Selvol™ Polyvinyl Alcohols have many characteristics which make them useful in a wide range of applications. By choosing from the many Selvol™ Polyvinyl Alcohol grades available, it is possible to obtain the performance properties required for your specific applications-properties such as water solubility, abrasion resistance, tensile strength, adhesive and bonding properties, grease or oil resistance and film forming qualities. Our highly skilled technical service group can help you with your Selvol™ Polyvinyl Alcohol grade selection.
Changes Occurring in the Properties of Polyvinyl Alcohol as the Degree of Hydrolysis and Molecular Weight Change
Viscosity / Concentration Relationships of Aqueous Selvol™ Polyvinyl Alcohol Solutions at 20 %
Selvol™ Polyvinyl Alcohol Molecular Weight
||Degree of Polymerization
||Weight Average Molecular Weight Range
Selvol™ Polyvinyl Alcohol combines high tensile strength with ease of film formation. Additionally, Selvol™ Polyvinyl Alcohol resins show excellent adhesive and bonding characteristics.Partially hydrolyzed grades have better adhesion to hydrophobic surfaces.
The degree of hydrolysis affects the water sensitivity of both the resin and film. Water resistance increases with increasing hydrolysis. The super hydrolyzed grades should be used when maximum water resistance and humidity resistance are desired.
Selvol™ Polyvinyl Alcohol resins are generally unaffected by greases, petroleum hydrocarbons and animal or vegetable oils. Resistance to organic solvents increases with the degree of hydrolysis. Selvol™ Polyvinyl Alcohol film can be plasticized with glycerol or the lower molecular weight glycols. These materials generally act as humectants, holding water in the film.
Physical Properties of Polyvinyl Alcohol
||White-to-cream granular powder
||40 lbs/cu ft
|Specific Gravity— of solid— of 10 wt % solid at 25°C
||1.27 – 1.311.02
||Gradual discoloration about 100°C; darkens rapidly above 150°C; rapid decomposition above 200°C
|Thermal Conductivity, W/(m•K)3
|Electrical Resistivity, ohm•cm
||(3.1 – 3.8) x 107
|Specific Heat, J/(g•K)b
|Melting Point(unplasticized), °C
||230 for fully hydrolyzed grades; 180-190 for partially hydrolyzed grades
|Tg, °C (dry film)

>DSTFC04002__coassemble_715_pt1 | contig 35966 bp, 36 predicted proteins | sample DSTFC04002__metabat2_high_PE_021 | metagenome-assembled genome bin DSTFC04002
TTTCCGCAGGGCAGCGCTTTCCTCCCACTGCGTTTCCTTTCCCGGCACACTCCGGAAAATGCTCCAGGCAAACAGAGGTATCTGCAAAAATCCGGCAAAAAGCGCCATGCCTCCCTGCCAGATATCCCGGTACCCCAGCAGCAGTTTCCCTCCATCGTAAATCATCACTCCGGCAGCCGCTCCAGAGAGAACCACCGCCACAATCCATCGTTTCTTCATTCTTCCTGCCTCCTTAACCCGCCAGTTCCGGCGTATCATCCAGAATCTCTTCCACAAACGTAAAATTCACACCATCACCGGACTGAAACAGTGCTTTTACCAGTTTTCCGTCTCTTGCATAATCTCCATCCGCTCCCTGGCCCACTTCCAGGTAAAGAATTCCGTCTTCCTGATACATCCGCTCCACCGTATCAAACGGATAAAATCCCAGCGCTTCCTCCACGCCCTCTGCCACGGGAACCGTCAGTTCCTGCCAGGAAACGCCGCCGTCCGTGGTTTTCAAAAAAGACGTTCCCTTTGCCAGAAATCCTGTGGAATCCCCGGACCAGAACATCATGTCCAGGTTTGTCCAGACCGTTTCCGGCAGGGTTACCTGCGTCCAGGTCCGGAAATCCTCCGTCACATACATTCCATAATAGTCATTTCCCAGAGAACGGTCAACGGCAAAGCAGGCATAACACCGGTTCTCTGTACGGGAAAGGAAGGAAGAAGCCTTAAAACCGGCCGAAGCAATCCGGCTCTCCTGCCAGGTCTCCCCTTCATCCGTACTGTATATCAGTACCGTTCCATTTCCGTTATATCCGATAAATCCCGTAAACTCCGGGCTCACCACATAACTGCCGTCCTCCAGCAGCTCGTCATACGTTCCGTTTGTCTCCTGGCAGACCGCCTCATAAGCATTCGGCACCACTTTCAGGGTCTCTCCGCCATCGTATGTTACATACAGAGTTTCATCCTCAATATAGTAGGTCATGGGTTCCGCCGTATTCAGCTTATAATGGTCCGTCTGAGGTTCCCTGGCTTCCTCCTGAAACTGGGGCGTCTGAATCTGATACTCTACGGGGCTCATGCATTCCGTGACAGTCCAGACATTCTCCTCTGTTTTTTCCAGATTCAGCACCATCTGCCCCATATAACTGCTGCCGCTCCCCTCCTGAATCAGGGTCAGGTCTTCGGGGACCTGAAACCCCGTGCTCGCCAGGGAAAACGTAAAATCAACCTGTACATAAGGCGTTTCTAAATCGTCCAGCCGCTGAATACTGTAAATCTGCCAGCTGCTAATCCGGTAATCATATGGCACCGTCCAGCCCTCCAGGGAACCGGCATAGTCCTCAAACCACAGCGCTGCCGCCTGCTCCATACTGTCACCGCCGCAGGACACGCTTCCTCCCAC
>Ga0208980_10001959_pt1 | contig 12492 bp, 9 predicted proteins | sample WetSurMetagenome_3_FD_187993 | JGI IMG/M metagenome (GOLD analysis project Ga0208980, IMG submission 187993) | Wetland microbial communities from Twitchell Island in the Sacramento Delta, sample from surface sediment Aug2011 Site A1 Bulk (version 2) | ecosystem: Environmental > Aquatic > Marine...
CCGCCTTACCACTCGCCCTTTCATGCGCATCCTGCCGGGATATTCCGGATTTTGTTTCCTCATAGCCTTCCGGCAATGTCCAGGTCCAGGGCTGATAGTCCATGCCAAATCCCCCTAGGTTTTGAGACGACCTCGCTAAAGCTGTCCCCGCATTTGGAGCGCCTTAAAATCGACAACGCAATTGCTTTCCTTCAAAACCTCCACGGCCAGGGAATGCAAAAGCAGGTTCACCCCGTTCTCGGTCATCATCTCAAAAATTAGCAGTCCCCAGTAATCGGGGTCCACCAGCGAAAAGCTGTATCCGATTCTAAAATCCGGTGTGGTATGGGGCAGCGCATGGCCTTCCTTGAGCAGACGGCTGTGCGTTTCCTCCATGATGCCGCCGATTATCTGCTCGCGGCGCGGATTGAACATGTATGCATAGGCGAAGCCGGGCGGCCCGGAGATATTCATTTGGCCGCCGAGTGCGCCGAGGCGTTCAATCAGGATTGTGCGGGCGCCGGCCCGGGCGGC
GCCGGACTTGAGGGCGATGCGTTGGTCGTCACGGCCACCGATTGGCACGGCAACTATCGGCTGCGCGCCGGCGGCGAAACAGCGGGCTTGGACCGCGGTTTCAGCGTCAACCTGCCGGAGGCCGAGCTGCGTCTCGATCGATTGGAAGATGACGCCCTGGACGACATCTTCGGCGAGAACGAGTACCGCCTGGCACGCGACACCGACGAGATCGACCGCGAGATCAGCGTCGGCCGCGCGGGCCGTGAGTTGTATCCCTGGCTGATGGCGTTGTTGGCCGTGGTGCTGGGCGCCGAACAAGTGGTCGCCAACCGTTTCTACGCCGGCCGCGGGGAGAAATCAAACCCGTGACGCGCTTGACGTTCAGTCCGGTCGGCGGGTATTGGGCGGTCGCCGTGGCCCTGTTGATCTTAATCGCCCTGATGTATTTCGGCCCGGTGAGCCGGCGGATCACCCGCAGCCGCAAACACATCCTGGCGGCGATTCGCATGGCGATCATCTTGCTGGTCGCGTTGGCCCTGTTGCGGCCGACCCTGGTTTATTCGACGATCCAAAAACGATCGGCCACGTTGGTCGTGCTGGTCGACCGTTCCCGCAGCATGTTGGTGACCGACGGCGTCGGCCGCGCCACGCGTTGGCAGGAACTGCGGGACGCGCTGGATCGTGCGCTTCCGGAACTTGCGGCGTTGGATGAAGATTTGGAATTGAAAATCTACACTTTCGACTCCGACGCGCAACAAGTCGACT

|Storage Stability (solid)
||Indefinite when protected from moisture
||Burns similarly to paper
|Stability to Sunlight
a. To convert W/(m•K) to (Btu•in)/(h•ft2•F), divide by 0.1441.
b. To convert J to cal, divide by 4.184.
Polyvinyl alcohol resins react in a manner similar to other secondary polyhydric alcohols. Esterification reactions of polyvinyl alcohol can be carried out with a number of compounds. A commercially important reaction is the formation of tackified PVOH using boric acid or borax to form cyclicesters. This reaction is very sensitive to pH, and an insoluble gel is formed above 4.5-5.0.
Other esterification reactions include those with chloroformate esters to yield polyvinyl carbonate, with urea to yield a polymeric carbamate ester, and with isocyanates to form substituted carbamate esters.
Another commercially important reaction is acetalization with aldehydes. Polyvinyl butyral is produced by the reaction of polyvinyl alcohol with butyraldehyde and is used in the production of the inner adhesive film for safety glass. Reaction with dialdehydes such as glyoxal or gluteraldehyde can be used to crosslink polyvinyl alcohol. Other reactions include ethoxylation, propoxylation and cyanoethylation.
Packaging and Storage
Selvol™ Polyvinyl Alcohol products are available in many packages:
- Granular/Powder product 25 KG, 500 KG, 1000 KG
- Solutions product 450 LB drums, 2250 LB tote
- Other packaging may be available.
For more information, please contact us.